Background: Females are at an increased risk of sustaining noncontact knee ligament injuries as compared with their male counterparts. The kinetics that load the anterior cruciate ligament (ACL) are still under dispute in the literature. Purpose/Hypothesis: The purpose of this study was to determine whether there are differences in knee kinetics between the sexes that lead to greater ACL strain in females when similar external loads are applied during a simulated drop vertical jump landing task. It was hypothesized that female limbs would demonstrate significant differences in knee abduction moment that predispose females to ACL injury when compared with males. Study Design: Controlled laboratory study. Methods: Motion analysis data of 67 athletes who performed a drop vertical jump were collected. The kinematic and kinetic data were used to categorize tertiles of relative risk, and these values were input into a cadaveric impact simulator to assess ligamentous loads during the simulated landing task. Uni- and multiaxial load cells and differential variable reluctance transducer strain sensors were utilized to collect kinetic data and maximum ACL strain for analysis. Conditions of external loads applied to the cadaveric limbs were systematically varied and randomized. Data were analyzed with 2-way repeated-measures analysis of variance and the Fisher exact test. Results: Five kinetic parameters were evaluated. Of the 5 kinetic variables, only knee abduction moment (KAM) demonstrated significant differences in females as compared with males (F 1,136 = 4.398, P = .038). When normalized to height and weight, this difference between males and females increased in significance (F 1,136 = 7.155, P = .008). Compared with males, females exhibited a 10.3-N·m increased knee abduction torque at 66 milliseconds postimpact and a 22.3-N·m increased abduction torque at 100 milliseconds postimpact. For loading condition, the condition of “maximum ACL strain” demonstrated a

  4. Comparison of simulation and experimental results for a model aqueous tert-butanol solution

    Science.gov (United States)

    Overduin, S. D.; Patey, G. N.

    2017-07-01

    Molecular dynamics simulations are used to investigate the behavior of aqueous tert-butanol (TBA) solutions for a range of temperatures, using the CHARMM generalized force field (CGenFF) to model TBA and the TIP4P/2005 or TIP4P-Ew water model. Simulation results for the density, isothermal compressibility, constant pressure heat capacity, and self-diffusion coefficients are in good accord with experimental measurements. Agreement with the experiment is particularly good at low TBA concentration, where experiments have revealed anomalies in a number of thermodynamic properties. Importantly, the CGenFF model does not exhibit liquid-liquid demixing at temperatures between 290 and 320 K (for systems of 32 000 molecules), in contrast with the situation for several other common TBA models [R. Gupta and G. N. Patey, J. Chem. Phys. 137, 034509 (2012)]. However, whereas real water and TBA are miscible at all temperatures where the liquid is stable, we observe some evidence of demixing at 340 K and above. To evaluate the structural properties at low concentrations, we compare with both neutron scattering and recent spectroscopic measurements. This reveals that while the CGenFF model is a definite improvement over other models that have been considered, the TBA molecules still exhibit a tendency to associate at low concentrations that is somewhat stronger than that indicated by experiments. Finally, we discuss the range and decay times of the long-range correlations, providing an indication of the system size and simulation times that are necessary in order to obtain reliable results for certain properties.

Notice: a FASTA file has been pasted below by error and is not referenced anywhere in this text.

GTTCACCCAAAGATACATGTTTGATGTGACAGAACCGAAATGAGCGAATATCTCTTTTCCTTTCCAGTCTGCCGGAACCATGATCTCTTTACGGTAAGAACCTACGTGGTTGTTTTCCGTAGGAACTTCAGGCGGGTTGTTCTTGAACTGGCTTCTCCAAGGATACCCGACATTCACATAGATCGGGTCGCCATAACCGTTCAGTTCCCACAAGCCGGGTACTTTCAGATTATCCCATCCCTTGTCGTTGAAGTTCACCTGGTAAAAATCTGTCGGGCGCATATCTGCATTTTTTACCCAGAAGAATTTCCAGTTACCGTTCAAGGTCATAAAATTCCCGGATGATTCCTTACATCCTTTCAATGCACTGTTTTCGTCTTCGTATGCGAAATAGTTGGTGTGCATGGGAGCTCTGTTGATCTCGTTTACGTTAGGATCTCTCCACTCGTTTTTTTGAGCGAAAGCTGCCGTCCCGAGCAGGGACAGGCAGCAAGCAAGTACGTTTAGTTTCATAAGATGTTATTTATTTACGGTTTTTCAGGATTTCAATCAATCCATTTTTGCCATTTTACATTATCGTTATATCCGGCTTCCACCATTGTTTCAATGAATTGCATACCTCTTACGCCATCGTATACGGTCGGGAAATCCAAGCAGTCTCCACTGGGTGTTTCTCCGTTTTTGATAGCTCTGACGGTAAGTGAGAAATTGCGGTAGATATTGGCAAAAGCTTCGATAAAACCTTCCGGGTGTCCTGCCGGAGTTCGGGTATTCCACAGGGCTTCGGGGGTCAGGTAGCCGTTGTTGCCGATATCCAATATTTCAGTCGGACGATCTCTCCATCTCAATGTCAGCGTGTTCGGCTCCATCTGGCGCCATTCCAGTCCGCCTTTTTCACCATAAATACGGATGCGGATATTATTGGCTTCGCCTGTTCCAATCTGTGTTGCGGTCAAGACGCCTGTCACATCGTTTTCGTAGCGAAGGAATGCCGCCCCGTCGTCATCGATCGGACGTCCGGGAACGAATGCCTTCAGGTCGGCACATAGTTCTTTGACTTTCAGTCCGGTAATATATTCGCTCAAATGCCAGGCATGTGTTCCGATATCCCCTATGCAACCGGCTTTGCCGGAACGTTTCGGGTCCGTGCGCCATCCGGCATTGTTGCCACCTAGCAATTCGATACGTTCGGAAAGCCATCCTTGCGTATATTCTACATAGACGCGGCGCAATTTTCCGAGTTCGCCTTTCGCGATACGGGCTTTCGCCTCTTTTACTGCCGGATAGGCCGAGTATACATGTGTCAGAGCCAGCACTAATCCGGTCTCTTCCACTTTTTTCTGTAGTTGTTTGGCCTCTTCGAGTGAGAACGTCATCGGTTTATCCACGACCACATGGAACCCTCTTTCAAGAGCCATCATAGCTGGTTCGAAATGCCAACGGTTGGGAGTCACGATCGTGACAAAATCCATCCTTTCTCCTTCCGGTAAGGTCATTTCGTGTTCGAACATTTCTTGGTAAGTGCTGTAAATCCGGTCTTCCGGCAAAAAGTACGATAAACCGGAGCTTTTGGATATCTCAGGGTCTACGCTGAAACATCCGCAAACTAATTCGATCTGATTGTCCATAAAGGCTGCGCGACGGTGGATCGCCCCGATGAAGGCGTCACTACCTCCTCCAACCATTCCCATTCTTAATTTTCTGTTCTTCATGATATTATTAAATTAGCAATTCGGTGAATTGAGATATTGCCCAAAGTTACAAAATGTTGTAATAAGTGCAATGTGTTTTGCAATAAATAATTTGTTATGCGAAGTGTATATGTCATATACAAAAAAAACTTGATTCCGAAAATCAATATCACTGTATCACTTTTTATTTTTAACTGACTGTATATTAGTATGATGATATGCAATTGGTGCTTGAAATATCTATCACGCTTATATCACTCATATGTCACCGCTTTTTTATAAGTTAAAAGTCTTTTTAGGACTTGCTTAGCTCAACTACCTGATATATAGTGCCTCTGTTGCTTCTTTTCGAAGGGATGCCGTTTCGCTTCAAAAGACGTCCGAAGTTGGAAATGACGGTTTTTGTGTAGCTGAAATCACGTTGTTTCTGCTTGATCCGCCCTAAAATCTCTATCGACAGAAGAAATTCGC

5. Impacts of different characterizations of large-scale background on simulated regional-scale ozone over the continental United States

    Science.gov (United States)